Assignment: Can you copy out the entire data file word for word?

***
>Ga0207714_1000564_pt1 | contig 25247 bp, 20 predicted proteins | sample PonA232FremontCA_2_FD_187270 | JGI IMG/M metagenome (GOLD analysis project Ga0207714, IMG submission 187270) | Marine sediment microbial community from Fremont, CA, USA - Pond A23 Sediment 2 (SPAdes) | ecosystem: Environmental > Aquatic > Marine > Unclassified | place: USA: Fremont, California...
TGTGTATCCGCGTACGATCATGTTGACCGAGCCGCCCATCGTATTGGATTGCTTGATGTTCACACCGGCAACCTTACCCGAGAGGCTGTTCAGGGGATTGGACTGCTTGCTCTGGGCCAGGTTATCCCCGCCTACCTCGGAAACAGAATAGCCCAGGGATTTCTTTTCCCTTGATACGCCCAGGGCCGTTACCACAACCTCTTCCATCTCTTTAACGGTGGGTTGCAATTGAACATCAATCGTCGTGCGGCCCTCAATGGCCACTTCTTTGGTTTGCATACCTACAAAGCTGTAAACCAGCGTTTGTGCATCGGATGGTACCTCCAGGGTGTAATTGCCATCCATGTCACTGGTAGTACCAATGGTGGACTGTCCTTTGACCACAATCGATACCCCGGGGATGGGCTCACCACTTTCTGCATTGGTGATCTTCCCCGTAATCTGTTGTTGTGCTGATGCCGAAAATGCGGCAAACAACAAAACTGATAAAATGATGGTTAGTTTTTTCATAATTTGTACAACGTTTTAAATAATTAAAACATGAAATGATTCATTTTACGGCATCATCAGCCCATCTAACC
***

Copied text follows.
>Ga0207714_1000564_pt1 | contig 25247 bp, 20 predicted proteins | sample PonA232FremontCA_2_FD_187270 | JGI IMG/M metagenome (GOLD analysis project Ga0207714, IMG submission 187270) | Marine sediment microbial community from Fremont, CA, USA - Pond A23 Sediment 2 (SPAdes) | ecosystem: Environmental > Aquatic > Marine > Unclassified | place: USA: Fremont, California...
TGTGTATCCGCGTACGATCATGTTGACCGAGCCGCCCATCGTATTGGATTGCTTGATGTTCACACCGGCAACCTTACCCGAGAGGCTGTTCAGGGGATTGGACTGCTTGCTCTGGGCCAGGTTATCCCCGCCTACCTCGGAAACAGAATAGCCCAGGGATTTCTTTTCCCTTGATACGCCCAGGGCCGTTACCACAACCTCTTCCATCTCTTTAACGGTGGGTTGCAATTGAACATCAATCGTCGTGCGGCCCTCAATGGCCACTTCTTTGGTTTGCATACCTACAAAGCTGTAAACCAGCGTTTGTGCATCGGATGGTACCTCCAGGGTGTAATTGCCATCCATGTCACTGGTAGTACCAATGGTGGACTGTCCTTTGACCACAATCGATACCCCGGGGATGGGCTCACCACTTTCTGCATTGGTGATCTTCCCCGTAATCTGTTGTTGTGCTGATGCCGAAAATGCGGCAAACAACAAAACTGATAAAATGATGGTTAGTTTTTTCATAATTTGTACAACGTTTTAAATAATTAAAACATGAAATGATTCATTTTACGGCATCATCAGCCCATCTAACC